(c)2013 NPT PHOTO BY DAVID POPIEL Solar-10 Vice President Tim Abramson, at right, congratulates Buford Messer for his more than 29 years service to the company and wishes him well during retirement.
Friday, August 02, 2013Author: David Popiel
(Last modified: 2013-08-02 18:05:53)
Source: The Newport Plain Talk
Teachers and students returned to school with the county fair still more than a week away for our hometown folks, still relying on umbrellas and not much suntan oil. Will there be a late August heat wave or early frost?
Before returning to the evening shades of the last picture shows on the silver screen, I am going to take you to meet Buford and Toye Messer, but many already know them well. I will finish our chat first about how fortunate Tennie Yates was to get back her lost pocketbook. You may hear more about her as she shares her fruit pie recipe here.
Happy ending for Tennie Yates
This was about 1 p.m. on that Sunday, July 21. Tennie spent an anxious night, no doubt worried about the loss of her black pocketbook, yet she said in her mind that she felt God was looking after her and all would be well.
She reported the incident where she had driven on Midway Road, hit bumps, went off the road fresh-baked peach pies tumbling to the floorboard and her purse disappearing. Deputy Chris Gregg, of the Cocke County Sheriff’s Department took the report on that Sunday. On Monday, she went to town and stopped at the county courthouse. Tennie praised Cocke County Clerk Janice Butler to whom she went to get a replacement driver’s license. “She knew I didn’t have any money and offered to pay for the license herself.” Other friends such as Dolly Moore and her sister, Georgia, off John’s Road, were also concerned Tennie didn’t have any money and offered her some. During all this search and talk, Roger Seay must have told Tennie’s brother, Paul Willis, of Seay Hollow Road, about the lost handbag. Being a good brother, Paul went out and searched on Monday finding the location where the truck went off the road. Paul widened the search area and soon found the wet handbag on the embankment along with a wallet. The wallet belonged to Tennie’s late husband, Robbie Eugene Yates. The $43 in cash was still in the wallet. Tennie’s drivers license, papers and keys, plus a camera were all recovered. “The Lord blessed all the way through.” She was elated that so many people were concerned and reached out to help her find the lost handbag. Many people even prayed about it so their prayers were answered.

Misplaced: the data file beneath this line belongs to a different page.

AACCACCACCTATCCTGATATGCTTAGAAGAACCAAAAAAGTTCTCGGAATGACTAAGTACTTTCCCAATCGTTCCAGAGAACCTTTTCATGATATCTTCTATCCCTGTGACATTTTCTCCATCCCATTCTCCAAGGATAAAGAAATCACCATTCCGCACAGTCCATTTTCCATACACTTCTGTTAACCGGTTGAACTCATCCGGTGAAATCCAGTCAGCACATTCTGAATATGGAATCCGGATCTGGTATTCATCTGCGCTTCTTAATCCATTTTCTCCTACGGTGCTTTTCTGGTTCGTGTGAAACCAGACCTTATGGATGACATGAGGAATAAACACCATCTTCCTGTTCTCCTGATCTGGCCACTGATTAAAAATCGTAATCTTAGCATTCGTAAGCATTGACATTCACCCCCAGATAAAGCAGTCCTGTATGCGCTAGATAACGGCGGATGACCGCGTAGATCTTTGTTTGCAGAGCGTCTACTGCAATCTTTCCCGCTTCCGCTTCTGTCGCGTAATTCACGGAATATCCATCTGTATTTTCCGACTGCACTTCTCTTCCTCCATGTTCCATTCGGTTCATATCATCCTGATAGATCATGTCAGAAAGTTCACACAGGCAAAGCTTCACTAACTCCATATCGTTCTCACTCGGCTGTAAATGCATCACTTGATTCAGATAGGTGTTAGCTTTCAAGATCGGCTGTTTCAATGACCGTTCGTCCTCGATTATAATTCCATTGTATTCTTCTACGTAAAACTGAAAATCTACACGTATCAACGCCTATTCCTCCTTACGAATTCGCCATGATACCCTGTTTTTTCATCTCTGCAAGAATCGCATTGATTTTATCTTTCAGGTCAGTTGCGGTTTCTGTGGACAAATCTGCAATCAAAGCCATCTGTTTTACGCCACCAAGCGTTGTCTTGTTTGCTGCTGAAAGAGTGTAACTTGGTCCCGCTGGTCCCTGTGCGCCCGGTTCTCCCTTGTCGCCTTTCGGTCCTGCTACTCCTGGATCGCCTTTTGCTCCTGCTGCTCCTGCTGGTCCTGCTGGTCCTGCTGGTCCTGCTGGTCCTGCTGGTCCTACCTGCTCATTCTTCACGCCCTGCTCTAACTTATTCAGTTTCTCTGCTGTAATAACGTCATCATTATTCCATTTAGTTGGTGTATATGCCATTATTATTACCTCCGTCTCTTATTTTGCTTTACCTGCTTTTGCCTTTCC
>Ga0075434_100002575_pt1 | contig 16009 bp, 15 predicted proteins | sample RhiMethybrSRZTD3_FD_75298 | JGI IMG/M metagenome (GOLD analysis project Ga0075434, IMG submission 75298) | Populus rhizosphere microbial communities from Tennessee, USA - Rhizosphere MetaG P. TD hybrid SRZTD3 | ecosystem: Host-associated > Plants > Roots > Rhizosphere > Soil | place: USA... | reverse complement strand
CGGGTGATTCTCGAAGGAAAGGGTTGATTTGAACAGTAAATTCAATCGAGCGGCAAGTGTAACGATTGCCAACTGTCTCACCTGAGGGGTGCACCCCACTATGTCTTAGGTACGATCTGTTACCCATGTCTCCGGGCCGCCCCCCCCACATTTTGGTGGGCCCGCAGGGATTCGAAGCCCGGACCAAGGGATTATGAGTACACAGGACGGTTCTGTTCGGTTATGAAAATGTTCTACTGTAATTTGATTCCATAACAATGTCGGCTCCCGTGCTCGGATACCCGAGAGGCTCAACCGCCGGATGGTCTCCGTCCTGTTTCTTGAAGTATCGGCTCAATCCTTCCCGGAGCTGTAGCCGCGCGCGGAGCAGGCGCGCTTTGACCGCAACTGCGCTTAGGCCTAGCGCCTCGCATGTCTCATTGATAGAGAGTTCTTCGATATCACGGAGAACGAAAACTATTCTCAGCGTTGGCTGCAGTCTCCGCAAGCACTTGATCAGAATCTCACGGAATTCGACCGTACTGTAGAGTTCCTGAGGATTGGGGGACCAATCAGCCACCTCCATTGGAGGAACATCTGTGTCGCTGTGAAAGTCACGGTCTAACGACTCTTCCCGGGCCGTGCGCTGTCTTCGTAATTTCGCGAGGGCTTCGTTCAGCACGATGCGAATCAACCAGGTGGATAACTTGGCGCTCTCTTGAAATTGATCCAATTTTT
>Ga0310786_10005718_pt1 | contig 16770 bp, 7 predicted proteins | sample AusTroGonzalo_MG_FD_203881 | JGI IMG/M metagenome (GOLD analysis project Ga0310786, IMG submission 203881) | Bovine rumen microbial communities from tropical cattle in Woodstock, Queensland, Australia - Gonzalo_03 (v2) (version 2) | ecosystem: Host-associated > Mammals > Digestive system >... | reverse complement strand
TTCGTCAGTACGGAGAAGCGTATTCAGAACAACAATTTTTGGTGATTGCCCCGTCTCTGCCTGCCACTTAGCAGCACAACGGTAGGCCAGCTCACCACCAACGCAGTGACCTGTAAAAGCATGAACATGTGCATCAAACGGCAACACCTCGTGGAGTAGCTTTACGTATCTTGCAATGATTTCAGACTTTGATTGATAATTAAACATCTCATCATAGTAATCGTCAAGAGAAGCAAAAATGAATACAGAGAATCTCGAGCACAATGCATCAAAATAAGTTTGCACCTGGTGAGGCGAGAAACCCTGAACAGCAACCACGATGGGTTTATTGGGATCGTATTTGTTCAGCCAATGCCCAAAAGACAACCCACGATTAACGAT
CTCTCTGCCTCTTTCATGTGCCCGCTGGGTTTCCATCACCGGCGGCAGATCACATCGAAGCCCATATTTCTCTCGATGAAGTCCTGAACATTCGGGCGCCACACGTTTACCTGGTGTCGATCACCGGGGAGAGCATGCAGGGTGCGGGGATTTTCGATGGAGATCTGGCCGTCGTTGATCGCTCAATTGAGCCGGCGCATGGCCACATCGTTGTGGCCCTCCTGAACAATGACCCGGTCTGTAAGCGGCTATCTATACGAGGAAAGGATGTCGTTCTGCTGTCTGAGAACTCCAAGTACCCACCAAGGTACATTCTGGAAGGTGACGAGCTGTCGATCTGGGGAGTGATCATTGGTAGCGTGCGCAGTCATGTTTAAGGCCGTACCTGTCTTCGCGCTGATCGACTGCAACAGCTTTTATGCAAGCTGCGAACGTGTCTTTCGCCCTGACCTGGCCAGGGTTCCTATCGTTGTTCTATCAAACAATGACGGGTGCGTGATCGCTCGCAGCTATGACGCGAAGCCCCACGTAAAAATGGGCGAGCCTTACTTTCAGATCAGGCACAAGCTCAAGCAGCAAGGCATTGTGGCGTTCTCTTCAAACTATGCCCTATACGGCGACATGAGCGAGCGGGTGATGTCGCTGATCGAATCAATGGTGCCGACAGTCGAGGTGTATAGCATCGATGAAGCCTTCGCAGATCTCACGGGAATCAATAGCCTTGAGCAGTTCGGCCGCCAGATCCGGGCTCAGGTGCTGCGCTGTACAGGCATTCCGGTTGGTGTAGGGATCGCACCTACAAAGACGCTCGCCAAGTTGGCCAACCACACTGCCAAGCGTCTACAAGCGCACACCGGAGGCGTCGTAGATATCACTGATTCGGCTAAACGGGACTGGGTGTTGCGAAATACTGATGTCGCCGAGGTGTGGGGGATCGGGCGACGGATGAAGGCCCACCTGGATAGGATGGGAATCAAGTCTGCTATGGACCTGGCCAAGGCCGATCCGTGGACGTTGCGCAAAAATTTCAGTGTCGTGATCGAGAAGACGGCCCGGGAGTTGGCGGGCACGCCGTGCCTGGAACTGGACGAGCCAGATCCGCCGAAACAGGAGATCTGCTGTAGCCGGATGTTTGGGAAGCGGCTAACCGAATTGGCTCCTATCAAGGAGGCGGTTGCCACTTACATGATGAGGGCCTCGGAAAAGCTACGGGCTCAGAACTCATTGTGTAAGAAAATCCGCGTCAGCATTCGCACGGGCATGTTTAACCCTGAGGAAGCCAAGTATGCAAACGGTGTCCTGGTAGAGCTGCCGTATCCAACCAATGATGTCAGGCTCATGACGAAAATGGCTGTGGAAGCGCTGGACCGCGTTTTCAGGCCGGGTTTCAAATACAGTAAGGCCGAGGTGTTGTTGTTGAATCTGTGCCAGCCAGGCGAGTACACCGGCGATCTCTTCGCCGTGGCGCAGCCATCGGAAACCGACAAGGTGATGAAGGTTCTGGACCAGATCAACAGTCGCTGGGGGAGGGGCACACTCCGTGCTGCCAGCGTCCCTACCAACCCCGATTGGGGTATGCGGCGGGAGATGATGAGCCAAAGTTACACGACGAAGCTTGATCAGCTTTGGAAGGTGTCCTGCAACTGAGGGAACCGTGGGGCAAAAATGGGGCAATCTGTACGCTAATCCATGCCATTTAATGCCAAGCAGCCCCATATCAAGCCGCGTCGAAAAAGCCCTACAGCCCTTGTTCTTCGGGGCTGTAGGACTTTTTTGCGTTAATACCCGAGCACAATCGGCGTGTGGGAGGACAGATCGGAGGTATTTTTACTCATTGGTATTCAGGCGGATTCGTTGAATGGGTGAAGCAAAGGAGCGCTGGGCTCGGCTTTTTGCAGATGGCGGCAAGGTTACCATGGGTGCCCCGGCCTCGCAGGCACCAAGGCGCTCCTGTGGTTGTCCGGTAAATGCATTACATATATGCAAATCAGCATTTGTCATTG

Buford finally retires
Buford Messer is just one of those fellows whom you can easily like, and I suspect fellow employees at Solar 10 have enjoyed sharing many working hours and shifts with him. But in late July he decided after almost 30 years there to retire. His boss, Tim Abramson, more like a close friend, hated to see him leave. When you reach 76, maybe it is time to go, yet Buford looks younger than his years and could easily squeeze out work weeks until he is 80. I’ve met him a few times over the decades and like him too.
Tim, who is a fellow Kiwanian, praised Buford’s skills no matter what the job he undertook, whether powder painting pressure vessels, or packing goods to ship overseas. Solar 10’s key product is a variety of pressure vessels for the air conditioning and refrigeration commercial market. However, it took its name from the era of manufacturing solar energy panels and components. Now, shipping to foreign markets is no easy task. Tim explains it requires careful labeling and boxing to pass export muster. Likewise, the powder painting to create a fused epoxy surface is a high-craft task that Buford made look easy. And he is not just a great worker but “an excellent employee and good church man,” said Tim.This is what Tim, vice president of the Solar 10 Division, had to say in a letter posted so all employees could read and know: “Buford was hired at Solar-10 Division (of Refrigeration Research, Brighton, Michigan) on February 24, 1984. This Friday (July 26) will be Buford’s last day on the job. Never late, never complaining, never missing work unless an emergency. Buford has been an exemplary employee. Possessing great physical strength and stamina, Buford is also a very good manager. This was evidenced in the way he managed our paint department.
Copyright © 2013, The Newport Plain Talk